Presenting bad news to the client? Unexpected results? Let’s ensure to not be shot as the messenger this week. As usual, let’s start with the definition given by Dave Sturrock on the Simio blog as a starting point:
This week, we have a very short quote but a very real danger: your results are under everyone’s attack as no one expected them and they are bad news. People are starting to doubt your work and focus on your lack of skills like desert vultures on fresh meat. In your eyes, the work is extra-valuable because you supplied the client with a fresh view out of the box. They should thank you, not attack you… shouldn’t they?
Here are four points to avoid being eaten by the vultures and instead lead the discussion into a useful direction:
ONE: Acknowledge the biases
Both you and the client have particular biases right now. Your client was (or still is) convinced of his solution and expected the awesome simulation model to support his feeling. How could it not? Surely it must be wrong somewhere. You, on the other hand, strived hard to satisfy the client and assumed an honest result would make him thank you for your skills and insights.
In acknowledging these stand points will you be able to guide the discussion much better. Grant your clients their disappointment and surprise: “I know this is not what you expected but we double-checked the results and are confident of the conclusions”. Notice the second bit there: you must be confident about your work and clarify its value.
TWO: Avoid surprises
There is one thing a CEO does not like in meetings: a surprise. If you have bad news, by no means ever share them first time in a large project meeting. Discuss it beforehand, if necessary. Ideally, you should be in a close work relation with your client (see previous posts on agile modelling). If you talk progress every week, all major surprises should have evolved over the project. This means smaller chunks of bad news to swallow. On top, you will have started a mitigation process already. News should have reached the client CEO but double-check before the final meeting. Again: they hate surprises.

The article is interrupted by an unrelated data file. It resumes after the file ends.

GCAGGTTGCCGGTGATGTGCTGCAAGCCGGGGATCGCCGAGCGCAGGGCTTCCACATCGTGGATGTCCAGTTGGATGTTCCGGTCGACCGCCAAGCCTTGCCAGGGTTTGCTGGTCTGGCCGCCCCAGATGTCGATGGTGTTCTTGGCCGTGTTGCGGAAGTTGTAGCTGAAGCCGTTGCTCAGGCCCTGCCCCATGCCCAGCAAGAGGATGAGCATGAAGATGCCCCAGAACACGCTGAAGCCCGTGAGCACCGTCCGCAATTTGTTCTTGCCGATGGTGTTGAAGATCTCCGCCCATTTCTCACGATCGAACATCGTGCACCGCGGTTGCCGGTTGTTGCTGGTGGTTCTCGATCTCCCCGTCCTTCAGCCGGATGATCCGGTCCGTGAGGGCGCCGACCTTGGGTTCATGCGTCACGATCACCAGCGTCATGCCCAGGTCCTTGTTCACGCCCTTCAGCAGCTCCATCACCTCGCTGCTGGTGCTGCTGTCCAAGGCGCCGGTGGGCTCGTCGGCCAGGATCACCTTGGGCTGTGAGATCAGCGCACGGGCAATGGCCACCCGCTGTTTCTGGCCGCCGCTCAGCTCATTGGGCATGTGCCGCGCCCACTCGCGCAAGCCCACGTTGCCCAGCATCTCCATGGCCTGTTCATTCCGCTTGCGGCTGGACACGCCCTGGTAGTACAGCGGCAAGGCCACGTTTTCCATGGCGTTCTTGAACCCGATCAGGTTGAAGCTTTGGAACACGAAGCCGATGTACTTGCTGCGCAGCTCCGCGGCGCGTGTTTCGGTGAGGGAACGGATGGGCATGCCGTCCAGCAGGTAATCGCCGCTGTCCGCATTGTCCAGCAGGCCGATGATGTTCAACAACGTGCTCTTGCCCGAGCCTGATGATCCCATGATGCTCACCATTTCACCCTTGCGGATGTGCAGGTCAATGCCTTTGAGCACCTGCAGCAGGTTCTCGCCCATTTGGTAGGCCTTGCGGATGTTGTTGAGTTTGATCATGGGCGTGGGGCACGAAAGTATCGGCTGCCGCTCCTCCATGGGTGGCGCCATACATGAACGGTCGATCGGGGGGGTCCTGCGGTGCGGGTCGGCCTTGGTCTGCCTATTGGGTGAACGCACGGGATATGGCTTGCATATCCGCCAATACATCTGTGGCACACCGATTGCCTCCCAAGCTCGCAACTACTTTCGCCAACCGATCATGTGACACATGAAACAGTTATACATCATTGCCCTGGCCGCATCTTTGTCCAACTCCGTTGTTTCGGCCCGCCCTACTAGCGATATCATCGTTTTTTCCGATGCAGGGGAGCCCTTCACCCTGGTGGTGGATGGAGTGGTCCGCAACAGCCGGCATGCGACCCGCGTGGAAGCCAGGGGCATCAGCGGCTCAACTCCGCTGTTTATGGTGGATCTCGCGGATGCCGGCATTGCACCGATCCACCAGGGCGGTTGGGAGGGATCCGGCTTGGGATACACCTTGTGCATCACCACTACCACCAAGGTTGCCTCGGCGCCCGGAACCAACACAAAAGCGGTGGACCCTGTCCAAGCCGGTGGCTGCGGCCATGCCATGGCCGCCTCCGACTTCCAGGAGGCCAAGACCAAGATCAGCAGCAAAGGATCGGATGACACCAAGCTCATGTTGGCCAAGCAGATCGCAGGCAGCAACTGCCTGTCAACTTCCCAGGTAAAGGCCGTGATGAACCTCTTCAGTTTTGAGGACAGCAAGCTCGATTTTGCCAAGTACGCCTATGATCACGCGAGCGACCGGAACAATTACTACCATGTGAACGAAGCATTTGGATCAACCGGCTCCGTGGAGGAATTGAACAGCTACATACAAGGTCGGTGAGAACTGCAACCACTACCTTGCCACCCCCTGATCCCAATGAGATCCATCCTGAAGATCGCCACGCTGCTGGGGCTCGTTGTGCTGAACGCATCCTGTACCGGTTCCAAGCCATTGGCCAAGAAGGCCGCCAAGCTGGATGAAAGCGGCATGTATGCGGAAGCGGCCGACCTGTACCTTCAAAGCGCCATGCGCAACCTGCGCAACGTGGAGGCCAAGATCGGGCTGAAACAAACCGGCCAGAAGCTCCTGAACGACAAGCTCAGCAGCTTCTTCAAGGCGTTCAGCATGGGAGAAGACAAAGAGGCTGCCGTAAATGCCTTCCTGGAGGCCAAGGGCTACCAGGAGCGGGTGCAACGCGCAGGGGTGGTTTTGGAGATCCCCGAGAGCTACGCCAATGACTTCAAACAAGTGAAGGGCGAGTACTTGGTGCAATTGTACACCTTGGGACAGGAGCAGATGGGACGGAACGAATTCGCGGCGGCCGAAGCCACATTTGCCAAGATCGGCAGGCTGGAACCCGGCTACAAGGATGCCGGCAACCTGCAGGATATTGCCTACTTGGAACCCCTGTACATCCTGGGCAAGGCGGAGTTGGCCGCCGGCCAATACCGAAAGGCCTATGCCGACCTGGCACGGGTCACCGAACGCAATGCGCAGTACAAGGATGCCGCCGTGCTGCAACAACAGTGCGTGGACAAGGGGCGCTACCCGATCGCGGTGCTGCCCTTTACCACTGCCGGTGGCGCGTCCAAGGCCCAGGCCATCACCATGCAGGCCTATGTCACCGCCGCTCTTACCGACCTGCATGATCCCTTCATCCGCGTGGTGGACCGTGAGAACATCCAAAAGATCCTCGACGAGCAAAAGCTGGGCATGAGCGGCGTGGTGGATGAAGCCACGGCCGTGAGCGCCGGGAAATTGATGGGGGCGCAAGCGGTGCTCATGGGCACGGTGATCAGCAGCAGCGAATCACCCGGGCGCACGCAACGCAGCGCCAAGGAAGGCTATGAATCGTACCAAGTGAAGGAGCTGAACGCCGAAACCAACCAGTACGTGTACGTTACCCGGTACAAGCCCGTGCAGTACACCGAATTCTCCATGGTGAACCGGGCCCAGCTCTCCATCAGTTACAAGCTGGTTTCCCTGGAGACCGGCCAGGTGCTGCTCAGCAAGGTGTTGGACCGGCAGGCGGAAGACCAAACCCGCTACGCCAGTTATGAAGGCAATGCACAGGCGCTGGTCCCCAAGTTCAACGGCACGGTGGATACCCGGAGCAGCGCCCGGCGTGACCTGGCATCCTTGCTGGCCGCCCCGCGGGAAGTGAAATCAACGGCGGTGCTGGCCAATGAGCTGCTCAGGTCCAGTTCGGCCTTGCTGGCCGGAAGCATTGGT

THREE: HAND OVER CONCLUDING
If I tell you that 7% of Americans believe that Elvis is still alive, it might be an entertaining (and true) fact. But if you did the poll yourself, you’d probably not forget it for the rest of your live. Similarly, it can be useful to provide the simulation tool to your client but let him arrive at the unexpected conclusion. This could happen as part of a staged training session where you guide him through the model step by step such that the problem in question becomes apparent. Ensure to offer plenty of alternative exploration alleys so they can convince themselves and learn about their erroneous conceptions.
FOUR: SUGGEST SOLUTIONS
When presenting unexpected simulation results, you should naturally have thought about solutions or next steps. Present these pro-actively (even when not asked by the client). This will show you did not stop thinking beyond what you were paid for and also diverts their attention from blaming you to start thinking about possible solutions. Ideally, you can start a discussion on that rather than fighting of blaming.